Pulling focus : new perspectives on the work of Gabriel Figueroa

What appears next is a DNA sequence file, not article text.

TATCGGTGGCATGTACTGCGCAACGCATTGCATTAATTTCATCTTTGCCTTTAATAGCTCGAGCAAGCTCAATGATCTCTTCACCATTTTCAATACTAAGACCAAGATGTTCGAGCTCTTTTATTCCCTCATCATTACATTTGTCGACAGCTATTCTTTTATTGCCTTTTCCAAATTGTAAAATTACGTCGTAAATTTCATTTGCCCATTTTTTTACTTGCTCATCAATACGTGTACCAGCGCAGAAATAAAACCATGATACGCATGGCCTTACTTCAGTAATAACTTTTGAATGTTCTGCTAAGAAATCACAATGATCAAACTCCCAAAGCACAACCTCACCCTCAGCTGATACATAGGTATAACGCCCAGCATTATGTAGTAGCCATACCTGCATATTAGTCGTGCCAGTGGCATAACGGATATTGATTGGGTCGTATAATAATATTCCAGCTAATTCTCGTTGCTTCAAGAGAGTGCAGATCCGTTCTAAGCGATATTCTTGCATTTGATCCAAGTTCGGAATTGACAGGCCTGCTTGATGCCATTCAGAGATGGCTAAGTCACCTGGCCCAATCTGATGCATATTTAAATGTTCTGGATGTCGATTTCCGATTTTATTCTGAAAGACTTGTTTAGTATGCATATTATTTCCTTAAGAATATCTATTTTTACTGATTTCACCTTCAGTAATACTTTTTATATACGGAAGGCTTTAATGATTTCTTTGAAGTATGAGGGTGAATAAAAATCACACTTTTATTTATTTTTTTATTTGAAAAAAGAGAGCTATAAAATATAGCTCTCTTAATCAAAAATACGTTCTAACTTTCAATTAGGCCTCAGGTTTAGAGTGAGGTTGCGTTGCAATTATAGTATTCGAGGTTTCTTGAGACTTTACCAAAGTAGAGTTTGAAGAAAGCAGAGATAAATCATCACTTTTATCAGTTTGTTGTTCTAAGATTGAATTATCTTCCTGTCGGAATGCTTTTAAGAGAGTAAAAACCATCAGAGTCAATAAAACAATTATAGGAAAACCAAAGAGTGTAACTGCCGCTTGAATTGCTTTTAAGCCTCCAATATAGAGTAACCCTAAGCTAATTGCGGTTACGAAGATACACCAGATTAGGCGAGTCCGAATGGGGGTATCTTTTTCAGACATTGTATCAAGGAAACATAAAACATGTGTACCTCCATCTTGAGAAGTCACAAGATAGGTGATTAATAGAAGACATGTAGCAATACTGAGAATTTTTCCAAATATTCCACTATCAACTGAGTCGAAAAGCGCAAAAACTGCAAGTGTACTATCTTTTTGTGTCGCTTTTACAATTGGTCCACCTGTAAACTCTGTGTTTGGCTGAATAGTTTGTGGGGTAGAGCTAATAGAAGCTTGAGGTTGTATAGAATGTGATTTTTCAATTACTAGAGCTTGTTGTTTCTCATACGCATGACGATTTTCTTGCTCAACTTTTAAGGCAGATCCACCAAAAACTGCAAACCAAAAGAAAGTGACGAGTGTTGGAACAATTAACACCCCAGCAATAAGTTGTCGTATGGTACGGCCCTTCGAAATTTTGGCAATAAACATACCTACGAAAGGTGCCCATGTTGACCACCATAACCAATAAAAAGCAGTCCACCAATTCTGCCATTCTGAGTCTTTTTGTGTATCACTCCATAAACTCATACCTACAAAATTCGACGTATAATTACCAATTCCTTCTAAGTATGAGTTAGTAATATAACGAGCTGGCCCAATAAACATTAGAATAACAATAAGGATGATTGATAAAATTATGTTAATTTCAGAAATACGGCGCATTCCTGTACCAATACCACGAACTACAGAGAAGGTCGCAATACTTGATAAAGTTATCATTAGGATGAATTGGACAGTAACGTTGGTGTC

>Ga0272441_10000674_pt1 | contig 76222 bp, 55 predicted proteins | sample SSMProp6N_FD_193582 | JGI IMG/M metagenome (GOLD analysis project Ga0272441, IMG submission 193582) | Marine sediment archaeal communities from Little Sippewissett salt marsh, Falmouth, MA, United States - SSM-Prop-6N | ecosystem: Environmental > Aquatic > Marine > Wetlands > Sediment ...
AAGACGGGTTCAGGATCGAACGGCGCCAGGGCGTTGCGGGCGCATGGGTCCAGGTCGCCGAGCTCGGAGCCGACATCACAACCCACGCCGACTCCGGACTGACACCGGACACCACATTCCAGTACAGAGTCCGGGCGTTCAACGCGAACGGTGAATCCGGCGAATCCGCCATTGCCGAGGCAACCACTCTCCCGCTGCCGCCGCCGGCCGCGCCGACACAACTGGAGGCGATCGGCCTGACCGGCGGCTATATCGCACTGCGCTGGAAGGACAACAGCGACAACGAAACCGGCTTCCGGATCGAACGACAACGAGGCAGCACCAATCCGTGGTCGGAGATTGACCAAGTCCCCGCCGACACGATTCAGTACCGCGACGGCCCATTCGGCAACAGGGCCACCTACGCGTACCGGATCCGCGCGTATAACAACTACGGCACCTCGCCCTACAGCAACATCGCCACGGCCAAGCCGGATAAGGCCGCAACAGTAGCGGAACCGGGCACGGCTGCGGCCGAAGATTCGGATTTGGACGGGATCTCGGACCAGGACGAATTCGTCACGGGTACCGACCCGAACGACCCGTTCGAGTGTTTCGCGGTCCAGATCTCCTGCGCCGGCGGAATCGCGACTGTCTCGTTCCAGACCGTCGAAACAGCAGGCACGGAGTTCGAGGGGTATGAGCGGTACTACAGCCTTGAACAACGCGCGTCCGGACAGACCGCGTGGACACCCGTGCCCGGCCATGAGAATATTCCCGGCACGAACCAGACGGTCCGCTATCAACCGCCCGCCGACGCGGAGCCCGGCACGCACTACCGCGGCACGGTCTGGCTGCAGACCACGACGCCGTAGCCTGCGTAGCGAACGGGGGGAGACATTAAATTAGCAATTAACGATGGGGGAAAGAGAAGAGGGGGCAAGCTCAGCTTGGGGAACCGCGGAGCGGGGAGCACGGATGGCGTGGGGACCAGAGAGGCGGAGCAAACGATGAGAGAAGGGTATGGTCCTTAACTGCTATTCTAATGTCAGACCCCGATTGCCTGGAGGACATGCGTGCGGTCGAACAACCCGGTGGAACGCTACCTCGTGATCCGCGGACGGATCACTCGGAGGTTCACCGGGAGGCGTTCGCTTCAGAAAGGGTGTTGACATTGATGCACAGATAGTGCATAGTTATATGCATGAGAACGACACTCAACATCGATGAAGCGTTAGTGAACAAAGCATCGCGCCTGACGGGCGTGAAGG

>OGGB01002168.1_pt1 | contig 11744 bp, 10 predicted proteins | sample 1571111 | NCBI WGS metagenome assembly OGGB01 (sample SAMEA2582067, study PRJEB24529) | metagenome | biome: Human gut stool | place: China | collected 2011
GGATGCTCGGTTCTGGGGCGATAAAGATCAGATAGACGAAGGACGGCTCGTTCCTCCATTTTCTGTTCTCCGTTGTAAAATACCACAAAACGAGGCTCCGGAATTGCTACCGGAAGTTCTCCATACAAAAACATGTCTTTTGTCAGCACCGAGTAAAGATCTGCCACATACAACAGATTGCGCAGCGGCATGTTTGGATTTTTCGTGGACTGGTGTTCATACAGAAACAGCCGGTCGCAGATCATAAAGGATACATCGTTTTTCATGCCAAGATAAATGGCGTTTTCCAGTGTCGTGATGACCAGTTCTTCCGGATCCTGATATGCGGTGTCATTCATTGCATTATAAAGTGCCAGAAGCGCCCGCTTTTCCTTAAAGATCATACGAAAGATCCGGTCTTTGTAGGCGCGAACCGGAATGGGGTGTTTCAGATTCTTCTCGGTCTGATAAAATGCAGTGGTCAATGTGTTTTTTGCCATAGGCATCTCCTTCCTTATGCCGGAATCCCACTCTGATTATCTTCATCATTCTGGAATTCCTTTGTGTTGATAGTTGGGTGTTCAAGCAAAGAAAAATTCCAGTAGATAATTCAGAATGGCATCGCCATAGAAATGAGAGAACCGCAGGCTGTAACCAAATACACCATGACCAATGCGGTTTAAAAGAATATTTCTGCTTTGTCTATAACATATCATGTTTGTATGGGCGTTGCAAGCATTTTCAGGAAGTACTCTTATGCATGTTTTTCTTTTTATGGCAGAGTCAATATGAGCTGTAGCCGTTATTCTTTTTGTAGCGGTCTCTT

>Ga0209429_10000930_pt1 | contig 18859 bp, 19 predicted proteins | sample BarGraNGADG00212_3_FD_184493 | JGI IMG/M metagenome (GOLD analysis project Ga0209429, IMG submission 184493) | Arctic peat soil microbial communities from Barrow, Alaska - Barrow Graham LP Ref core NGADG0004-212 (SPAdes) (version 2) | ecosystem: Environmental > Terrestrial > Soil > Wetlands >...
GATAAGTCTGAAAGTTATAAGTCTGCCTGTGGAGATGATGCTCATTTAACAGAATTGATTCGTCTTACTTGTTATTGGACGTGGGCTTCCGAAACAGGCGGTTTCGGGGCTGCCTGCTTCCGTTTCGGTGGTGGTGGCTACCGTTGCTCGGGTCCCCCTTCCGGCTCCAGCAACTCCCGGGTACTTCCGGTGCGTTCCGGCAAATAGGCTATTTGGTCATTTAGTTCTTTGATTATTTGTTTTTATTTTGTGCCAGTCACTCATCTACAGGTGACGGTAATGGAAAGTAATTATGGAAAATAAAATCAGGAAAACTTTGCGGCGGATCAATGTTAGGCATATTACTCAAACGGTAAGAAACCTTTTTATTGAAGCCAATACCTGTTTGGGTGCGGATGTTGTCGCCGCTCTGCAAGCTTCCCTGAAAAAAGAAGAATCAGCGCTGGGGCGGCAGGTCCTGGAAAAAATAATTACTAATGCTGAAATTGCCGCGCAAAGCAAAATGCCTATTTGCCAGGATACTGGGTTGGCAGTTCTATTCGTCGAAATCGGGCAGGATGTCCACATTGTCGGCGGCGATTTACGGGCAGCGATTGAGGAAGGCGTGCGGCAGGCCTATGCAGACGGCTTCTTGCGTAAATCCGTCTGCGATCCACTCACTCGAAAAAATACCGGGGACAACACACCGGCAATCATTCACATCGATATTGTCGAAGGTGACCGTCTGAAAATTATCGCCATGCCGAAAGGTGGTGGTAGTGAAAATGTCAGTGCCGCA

This thesis examines the work of Mexican cinematographer Gabriel Figueroa (1907-1997) and suggests new critical perspectives on his films and the contexts within which they were made. Despite intense debate over a number of years, auteurist notions in film studies persist and critical attention continues to centre on the director as the sole giver of meaning to a film. Consequently, scholars and critics have overlooked the cinematographer's contribution. The small amount of work that exists on Figueroa, in keeping with studies on other cinematographers, is biographical and anecdotal, concentrating on his personal life rather than his contribution to Mexican cinema. Therefore, this thesis proposes a critical evaluation of Figueroa's cinematography and advocates new analytical paradigms to examine his work. The study constructs its arguments from close visual analysis of Figueroa’s films, his unpublished autobiographical writings, letters and related documents within the theoretical and critical contexts of film and Mexican cultural studies. From an overview of how scholars have neglected cinematography in the past, the thesis deconstructs widespread assumptions that relate Figueroa to notions of the national and focuses attention on the inherent transnational economic, political and ideological relationships that informed his images. Through close analysis of eight films I will examine how Figueroa expressed such transnational contexts in relation to: sound in the nascent Mexican industry, race and class in the rural space, urban modernity and the role of the mother and Figueroa's visual critique of the Mexican bourgeoisie. To pull focus shifts attention from one object in the frame to another. This study shifts critical focus onto Figueroa's contribution to the Mexican and international film industries. In so doing, it offers new analytical standpoints from which to evaluate not only Figueroa as a giver of meaning within Mexican cinema, but to also suggest alternative critical positions from which to view cinematography and its complex ties to, and expression of, a film’s political, economic and ideological contexts.